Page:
Doner kebab, or in short doner, is known almost all around the world. Sure, ingredients and sauces vary, and often it even comes under a different name. Shawarma, gyros, tacos al pastor, sufllaqe or kabab Torki are some of the derivations of it. But the doner basics remain the same: beaten pieces of meat are seasoned with suet, local herbs and spices, skewered on a spit and grilled vertically. Originally the meat used for doner kebab was lamb. Today, in Istanbul, it is made of a lamb and beef mixture, or even only beef.
Most anthropologists claim that cooking fires started about 250.000 years ago, yet there isn’t any clear proof about the beginning of cooking in the history of mankind. Probably some kind of kebab has been consumed since the day mankind started using fire for cooking. In Sumerian, kabuba means to cook on ember and in Arabic, it means to fry meat. In the Turkish period, it gained today’s meaning: grilled or broiled meat on a (vertical) skewer or stick.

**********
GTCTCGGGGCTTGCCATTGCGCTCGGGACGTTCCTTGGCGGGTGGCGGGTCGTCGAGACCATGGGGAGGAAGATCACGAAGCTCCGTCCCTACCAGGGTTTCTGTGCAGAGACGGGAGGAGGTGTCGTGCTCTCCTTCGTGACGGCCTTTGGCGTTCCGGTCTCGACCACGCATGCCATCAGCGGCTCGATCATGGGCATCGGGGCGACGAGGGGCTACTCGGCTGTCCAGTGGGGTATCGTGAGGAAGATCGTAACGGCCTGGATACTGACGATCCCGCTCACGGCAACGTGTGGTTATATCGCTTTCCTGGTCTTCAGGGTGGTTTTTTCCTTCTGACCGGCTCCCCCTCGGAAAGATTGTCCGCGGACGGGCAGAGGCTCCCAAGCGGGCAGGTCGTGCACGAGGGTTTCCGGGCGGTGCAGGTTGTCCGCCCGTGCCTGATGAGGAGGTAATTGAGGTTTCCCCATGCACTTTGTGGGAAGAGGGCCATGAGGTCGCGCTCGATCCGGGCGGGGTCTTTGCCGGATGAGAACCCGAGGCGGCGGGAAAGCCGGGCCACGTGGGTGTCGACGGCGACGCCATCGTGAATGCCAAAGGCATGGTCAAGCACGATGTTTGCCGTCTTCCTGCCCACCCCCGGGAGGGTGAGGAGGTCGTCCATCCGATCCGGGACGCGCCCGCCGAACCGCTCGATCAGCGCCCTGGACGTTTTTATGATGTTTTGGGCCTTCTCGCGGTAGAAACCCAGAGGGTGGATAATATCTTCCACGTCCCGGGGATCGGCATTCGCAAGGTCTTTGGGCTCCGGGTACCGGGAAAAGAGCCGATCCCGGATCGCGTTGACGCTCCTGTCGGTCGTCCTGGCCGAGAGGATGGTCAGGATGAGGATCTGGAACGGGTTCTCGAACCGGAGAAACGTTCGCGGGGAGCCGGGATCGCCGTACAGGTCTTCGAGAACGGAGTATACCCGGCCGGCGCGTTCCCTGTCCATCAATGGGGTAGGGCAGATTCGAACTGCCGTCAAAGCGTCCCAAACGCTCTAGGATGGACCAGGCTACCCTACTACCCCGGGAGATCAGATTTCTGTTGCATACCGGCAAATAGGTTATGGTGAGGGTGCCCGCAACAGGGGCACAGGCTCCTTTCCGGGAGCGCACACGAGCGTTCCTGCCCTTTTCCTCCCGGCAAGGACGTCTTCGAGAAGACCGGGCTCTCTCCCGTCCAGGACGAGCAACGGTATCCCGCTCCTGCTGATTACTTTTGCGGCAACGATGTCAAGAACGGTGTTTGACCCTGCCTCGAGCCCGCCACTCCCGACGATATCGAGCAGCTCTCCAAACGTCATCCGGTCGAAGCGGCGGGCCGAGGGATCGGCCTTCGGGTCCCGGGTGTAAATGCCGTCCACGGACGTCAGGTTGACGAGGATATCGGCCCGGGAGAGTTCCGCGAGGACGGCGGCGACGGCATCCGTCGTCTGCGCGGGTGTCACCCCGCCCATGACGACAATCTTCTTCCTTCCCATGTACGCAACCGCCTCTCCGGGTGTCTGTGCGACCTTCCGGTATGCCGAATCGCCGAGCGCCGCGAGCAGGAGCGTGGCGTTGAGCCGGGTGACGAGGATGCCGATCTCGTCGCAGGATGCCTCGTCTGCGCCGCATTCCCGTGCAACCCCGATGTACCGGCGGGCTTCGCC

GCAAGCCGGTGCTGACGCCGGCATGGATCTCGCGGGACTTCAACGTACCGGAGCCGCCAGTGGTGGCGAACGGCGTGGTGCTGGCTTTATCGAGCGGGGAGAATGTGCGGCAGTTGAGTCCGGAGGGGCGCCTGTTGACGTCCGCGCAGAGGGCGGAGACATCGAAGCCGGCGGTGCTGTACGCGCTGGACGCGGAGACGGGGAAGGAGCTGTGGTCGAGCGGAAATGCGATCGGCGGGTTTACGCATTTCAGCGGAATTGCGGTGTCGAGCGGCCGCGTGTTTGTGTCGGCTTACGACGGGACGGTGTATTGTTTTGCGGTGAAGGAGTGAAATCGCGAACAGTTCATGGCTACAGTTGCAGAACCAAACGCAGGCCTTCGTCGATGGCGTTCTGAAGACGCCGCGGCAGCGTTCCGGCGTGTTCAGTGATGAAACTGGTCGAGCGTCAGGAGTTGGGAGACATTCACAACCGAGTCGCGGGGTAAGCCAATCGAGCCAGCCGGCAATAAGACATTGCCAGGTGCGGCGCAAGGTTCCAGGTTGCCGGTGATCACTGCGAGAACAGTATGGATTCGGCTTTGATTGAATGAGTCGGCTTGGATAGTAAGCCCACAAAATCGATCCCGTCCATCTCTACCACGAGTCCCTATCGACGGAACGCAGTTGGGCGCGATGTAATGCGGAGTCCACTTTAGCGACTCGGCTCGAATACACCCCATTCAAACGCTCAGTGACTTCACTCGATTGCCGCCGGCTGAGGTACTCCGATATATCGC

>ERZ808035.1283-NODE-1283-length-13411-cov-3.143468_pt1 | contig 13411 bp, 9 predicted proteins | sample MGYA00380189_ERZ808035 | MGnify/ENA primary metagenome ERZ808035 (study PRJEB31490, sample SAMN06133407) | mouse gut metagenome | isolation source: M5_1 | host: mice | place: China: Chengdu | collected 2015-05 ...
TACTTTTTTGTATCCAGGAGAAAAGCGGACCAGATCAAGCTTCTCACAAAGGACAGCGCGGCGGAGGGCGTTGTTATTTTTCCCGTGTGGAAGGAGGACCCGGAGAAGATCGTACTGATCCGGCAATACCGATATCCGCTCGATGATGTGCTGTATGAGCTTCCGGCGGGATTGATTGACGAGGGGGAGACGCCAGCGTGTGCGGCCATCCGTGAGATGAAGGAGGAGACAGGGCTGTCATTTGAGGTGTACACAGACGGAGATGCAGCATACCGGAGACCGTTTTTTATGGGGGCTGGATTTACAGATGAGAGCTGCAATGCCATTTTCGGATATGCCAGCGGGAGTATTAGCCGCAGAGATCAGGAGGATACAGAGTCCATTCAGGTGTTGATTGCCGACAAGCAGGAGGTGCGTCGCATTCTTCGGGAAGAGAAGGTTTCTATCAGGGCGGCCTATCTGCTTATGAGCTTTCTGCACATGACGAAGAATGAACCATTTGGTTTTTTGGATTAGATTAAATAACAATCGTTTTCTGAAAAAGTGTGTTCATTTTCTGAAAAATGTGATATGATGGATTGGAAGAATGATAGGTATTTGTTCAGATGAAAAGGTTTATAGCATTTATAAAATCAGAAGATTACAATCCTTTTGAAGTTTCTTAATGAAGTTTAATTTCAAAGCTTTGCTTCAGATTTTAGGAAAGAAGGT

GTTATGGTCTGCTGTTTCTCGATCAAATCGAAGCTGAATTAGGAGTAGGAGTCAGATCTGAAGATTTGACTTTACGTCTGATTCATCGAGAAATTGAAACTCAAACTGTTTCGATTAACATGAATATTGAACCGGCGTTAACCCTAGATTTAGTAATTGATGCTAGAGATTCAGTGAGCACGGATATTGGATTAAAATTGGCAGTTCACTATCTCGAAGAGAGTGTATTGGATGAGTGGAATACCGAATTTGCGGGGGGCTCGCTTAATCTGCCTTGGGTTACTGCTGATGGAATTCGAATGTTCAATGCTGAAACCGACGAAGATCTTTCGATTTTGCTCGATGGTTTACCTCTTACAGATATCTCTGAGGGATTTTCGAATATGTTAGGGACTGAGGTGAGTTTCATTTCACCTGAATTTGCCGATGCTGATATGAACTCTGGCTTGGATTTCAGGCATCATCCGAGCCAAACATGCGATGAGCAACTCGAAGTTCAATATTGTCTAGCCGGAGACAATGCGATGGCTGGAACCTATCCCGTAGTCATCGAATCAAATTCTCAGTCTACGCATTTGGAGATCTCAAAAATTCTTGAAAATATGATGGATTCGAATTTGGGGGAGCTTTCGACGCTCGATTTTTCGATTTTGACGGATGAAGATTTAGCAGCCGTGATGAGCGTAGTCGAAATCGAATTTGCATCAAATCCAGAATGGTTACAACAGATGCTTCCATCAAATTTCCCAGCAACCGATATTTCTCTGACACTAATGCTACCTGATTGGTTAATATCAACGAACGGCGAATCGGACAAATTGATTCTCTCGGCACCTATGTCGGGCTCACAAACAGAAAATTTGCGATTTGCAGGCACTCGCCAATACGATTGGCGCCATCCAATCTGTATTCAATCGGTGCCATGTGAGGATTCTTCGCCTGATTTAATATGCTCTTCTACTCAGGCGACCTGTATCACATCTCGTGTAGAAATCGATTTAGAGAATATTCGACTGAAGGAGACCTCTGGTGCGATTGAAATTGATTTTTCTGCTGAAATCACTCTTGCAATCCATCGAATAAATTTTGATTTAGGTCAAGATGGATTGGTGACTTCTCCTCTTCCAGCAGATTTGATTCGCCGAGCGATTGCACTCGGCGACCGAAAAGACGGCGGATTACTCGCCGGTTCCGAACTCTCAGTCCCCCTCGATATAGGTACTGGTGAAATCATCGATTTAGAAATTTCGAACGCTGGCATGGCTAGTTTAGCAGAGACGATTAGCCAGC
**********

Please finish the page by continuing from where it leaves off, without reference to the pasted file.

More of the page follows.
It is considered that kebabs come from an earlier time when Nomadic tribesmen grilled meat on their swords. In his 18th-century travel books, Ottoman traveler Evliya Çelebi mentions kebab as a horizontal stack of meat. In the 1860s Iskender Efendi from Bursa contributes to the kebab with a new angle – vertical grilling and serving it in thin slices. The doner kebab, which simply means rotating kebab, stands out as an innovation in the history of Turkish cuisine.
The overview below is by no means a complete list of all doner dishes available. It’s just a sample of some you may want to try out during your stay. You can find these dishes all around the city, whether in a chic or a modest small restaurant.